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Cool syntax #1 | Optional chaining

Dalibor Belic
Hi there 👋 Do you like jazz? I do. Never mind. I'm a full-stack developer, tech enthusiast, former entrepreneur, musician; virtually a generalist. I'm keen on MERNG Stack and the concept of hooks.
・2 min read

Welcome to the first post of the Cool Syntax series! I intend to publish a post, from time to time, on how to write clean JavaScript code like a pro!

The first text is about optional chaining. A syntactic sugar that makes reading content of an object much shorter and simpler. Let me show it to you.

Take a look at this array of objects.

const art = [
    {
        type: "paining",
        about: {
            name: "The starry night",
            author: "Vincent van Gogh",
            year: "1889",
            medium: "Oil on canvas",
        },
        dimensions: {
            width: "92.1",
            height: "73.7",
        },
    },
    {
        type: "sculpture",
        about: {
            name: "David",
            author: "Michelangelo",
        },
        dimensions: {
            width: "517",
            height: "199",
        },
    },
    {
        type: "photography",
        about: {
            name: "Pillars of Creation (Eagle Nebula)",
            author: "Hubble Space Telescope",
        },
    },
];
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Imagine we fetched some data, and now we have the art array of objects. Then, let's say we want to log type of each object in the art array.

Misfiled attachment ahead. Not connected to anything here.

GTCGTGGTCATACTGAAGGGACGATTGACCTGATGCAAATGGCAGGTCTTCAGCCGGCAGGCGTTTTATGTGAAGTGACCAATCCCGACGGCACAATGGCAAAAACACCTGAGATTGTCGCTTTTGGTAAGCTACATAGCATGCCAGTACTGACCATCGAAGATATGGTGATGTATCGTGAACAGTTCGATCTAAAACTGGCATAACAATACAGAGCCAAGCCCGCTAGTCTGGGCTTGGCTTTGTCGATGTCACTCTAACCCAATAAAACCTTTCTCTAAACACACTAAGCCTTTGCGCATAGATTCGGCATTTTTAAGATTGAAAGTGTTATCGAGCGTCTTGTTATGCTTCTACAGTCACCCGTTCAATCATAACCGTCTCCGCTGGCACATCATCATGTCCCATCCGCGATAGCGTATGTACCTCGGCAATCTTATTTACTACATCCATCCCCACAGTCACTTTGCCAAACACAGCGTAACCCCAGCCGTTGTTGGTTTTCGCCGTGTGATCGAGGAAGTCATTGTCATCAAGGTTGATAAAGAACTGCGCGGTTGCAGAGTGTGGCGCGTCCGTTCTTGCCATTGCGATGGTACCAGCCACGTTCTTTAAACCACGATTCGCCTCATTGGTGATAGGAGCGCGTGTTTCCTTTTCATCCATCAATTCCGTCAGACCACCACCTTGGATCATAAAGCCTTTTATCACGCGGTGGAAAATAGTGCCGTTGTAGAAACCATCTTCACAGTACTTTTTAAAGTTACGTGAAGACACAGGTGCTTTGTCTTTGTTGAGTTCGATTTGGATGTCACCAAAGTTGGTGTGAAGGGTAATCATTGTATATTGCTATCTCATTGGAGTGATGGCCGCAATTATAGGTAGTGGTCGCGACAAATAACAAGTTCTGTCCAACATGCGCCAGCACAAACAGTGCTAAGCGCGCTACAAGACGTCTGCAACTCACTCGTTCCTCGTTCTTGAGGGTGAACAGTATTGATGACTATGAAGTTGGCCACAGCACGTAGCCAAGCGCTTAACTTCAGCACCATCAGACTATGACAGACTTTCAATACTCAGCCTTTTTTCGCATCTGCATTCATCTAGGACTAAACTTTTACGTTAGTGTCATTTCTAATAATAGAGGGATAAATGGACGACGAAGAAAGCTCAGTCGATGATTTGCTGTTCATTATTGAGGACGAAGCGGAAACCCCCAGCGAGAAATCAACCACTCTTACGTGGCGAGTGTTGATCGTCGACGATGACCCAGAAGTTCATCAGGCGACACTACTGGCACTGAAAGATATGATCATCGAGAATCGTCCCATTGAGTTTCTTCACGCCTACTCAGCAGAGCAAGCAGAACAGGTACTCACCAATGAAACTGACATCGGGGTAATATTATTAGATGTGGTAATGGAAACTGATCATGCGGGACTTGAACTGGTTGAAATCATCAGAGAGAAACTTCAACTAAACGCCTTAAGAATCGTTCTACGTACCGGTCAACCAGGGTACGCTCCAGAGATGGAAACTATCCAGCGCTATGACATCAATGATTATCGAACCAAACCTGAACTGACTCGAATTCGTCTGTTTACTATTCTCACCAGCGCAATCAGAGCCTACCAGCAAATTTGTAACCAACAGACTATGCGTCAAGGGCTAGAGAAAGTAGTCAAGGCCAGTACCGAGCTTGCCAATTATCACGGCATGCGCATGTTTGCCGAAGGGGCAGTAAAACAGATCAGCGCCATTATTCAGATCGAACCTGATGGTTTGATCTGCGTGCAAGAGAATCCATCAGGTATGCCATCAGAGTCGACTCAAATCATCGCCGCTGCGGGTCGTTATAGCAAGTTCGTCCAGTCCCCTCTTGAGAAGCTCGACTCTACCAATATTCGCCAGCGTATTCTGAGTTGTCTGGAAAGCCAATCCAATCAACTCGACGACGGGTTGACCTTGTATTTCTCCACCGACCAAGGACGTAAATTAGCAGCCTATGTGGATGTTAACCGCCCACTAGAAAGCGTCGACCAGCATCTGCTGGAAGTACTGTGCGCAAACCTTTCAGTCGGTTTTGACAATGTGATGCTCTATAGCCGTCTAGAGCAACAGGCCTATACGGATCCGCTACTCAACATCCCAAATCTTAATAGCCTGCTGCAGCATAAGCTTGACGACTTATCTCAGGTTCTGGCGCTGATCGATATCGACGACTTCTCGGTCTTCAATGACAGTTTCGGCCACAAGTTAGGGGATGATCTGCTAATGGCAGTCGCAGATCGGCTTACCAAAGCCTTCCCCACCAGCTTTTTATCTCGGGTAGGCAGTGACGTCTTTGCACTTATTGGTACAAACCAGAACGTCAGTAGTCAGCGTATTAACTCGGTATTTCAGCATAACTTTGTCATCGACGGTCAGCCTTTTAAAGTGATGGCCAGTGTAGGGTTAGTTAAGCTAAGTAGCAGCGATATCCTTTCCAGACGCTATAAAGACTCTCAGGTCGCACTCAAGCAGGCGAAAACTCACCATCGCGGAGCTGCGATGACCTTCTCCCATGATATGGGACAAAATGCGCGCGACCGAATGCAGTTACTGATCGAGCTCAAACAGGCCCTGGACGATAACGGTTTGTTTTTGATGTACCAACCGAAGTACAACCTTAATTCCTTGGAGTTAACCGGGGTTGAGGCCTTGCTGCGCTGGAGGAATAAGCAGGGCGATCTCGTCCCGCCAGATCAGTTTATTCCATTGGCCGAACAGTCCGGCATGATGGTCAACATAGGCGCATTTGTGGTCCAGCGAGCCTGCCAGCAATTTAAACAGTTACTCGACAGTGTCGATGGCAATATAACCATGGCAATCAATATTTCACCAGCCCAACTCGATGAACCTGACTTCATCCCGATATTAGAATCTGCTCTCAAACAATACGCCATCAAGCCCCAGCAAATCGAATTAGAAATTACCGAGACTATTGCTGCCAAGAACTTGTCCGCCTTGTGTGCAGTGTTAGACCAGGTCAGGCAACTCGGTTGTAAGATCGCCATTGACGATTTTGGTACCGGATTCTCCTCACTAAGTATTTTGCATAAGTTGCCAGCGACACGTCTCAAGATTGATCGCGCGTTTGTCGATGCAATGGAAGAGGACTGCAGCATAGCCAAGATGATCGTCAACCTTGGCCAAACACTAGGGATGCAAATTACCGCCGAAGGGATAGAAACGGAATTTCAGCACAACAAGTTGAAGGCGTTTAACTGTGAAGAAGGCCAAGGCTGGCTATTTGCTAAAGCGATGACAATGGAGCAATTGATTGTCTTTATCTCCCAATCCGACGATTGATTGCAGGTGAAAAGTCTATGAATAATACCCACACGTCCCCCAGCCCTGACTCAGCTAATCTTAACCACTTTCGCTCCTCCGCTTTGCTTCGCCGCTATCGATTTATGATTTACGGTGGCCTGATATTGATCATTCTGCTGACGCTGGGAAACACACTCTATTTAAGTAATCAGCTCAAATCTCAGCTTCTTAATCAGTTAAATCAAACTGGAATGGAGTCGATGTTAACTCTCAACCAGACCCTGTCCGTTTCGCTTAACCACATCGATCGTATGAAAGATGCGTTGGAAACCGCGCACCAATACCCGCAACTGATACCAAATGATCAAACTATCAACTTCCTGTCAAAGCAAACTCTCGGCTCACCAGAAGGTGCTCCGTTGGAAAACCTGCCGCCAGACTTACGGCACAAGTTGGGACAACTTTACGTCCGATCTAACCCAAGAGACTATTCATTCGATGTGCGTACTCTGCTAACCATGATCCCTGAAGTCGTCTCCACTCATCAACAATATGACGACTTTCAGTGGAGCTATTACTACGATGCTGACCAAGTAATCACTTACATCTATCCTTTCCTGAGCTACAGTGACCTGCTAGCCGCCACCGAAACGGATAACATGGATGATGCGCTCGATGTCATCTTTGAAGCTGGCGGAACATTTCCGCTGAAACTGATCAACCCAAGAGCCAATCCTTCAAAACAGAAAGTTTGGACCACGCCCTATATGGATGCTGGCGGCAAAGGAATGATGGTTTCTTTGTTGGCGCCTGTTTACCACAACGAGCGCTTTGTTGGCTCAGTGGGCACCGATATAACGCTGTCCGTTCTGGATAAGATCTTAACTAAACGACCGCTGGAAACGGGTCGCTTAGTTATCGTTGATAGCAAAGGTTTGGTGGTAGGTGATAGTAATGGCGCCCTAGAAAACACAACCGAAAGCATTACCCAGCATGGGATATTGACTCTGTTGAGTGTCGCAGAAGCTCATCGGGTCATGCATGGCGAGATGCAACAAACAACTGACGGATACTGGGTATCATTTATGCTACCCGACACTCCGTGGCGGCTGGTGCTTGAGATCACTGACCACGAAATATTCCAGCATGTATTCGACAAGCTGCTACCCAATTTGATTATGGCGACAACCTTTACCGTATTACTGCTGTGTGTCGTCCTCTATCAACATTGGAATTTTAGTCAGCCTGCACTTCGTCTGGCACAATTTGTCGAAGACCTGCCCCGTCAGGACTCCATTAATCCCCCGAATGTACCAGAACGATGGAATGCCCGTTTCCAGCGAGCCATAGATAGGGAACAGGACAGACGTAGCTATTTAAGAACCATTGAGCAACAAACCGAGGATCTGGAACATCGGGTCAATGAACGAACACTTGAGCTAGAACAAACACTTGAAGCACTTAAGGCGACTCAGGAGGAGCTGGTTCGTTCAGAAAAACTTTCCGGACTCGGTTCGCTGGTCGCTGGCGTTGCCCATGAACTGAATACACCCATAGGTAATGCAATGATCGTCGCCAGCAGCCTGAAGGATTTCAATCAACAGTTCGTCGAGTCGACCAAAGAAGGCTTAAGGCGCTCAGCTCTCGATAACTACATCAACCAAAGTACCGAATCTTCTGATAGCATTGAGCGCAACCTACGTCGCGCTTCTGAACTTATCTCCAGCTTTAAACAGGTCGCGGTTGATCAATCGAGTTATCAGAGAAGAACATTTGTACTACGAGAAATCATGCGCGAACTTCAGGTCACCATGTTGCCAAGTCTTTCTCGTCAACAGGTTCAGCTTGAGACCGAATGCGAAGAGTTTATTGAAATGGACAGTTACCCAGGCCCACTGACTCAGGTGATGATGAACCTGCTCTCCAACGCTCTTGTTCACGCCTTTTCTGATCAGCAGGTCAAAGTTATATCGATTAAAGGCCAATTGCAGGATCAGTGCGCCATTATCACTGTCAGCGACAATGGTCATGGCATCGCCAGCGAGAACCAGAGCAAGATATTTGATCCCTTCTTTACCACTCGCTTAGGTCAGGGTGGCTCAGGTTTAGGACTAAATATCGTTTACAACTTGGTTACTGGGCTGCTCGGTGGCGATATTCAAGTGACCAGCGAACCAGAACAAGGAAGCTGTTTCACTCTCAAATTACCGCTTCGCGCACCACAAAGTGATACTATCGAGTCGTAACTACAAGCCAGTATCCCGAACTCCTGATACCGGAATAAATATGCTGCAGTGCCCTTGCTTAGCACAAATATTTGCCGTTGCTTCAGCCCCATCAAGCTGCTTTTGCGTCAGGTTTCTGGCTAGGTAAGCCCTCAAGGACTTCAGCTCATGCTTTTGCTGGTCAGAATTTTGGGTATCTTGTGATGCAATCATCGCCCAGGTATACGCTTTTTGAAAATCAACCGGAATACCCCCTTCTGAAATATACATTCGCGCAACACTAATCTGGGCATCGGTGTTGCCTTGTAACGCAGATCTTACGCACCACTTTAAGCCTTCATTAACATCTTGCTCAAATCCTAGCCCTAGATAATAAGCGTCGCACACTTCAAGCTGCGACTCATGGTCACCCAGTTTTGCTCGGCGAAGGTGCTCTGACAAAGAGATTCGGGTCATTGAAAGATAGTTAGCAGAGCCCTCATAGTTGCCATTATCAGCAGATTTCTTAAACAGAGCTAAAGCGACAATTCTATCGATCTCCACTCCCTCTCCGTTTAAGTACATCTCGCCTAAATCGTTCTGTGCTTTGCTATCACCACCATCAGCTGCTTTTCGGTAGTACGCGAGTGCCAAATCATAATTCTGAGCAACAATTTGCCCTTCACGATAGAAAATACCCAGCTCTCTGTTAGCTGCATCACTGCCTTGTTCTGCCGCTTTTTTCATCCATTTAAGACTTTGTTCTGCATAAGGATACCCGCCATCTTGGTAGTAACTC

art.forEach(artPiece => {
    console.log(artPiece.type);
})
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Now, let's log each height.

art.forEach(artPiece => {
    console.log(artPiece.dimensions.height);
})
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And... Yes, it will display the error message -> TypeError: Cannot read property 'height' of undefined. It's because we don't have the dimensions (on each object), and we're trying to get a property from it.

SOLUTION 1 - && operator

art.forEach(artPiece => {
    console.log(artPiece.dimensions && artPiece.dimensions.height);
})
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SOLUTION 2 - optional chaining

art.forEach(artPiece => {
    console.log(artPiece?.dimensions?.height);
})
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Imagine you have a complex object with many objects in objects...

w && w.x && w.x.y && w.x.y.z
vs
w?.x?.y?.z

I guess you see why optional chaining is the better solution (in terms of syntax)!

I hope you enjoyed this short syntax-related post! Check out my previous posts and stay tuned for more cool JavaScript stuff!

Cheers,
Dalibor

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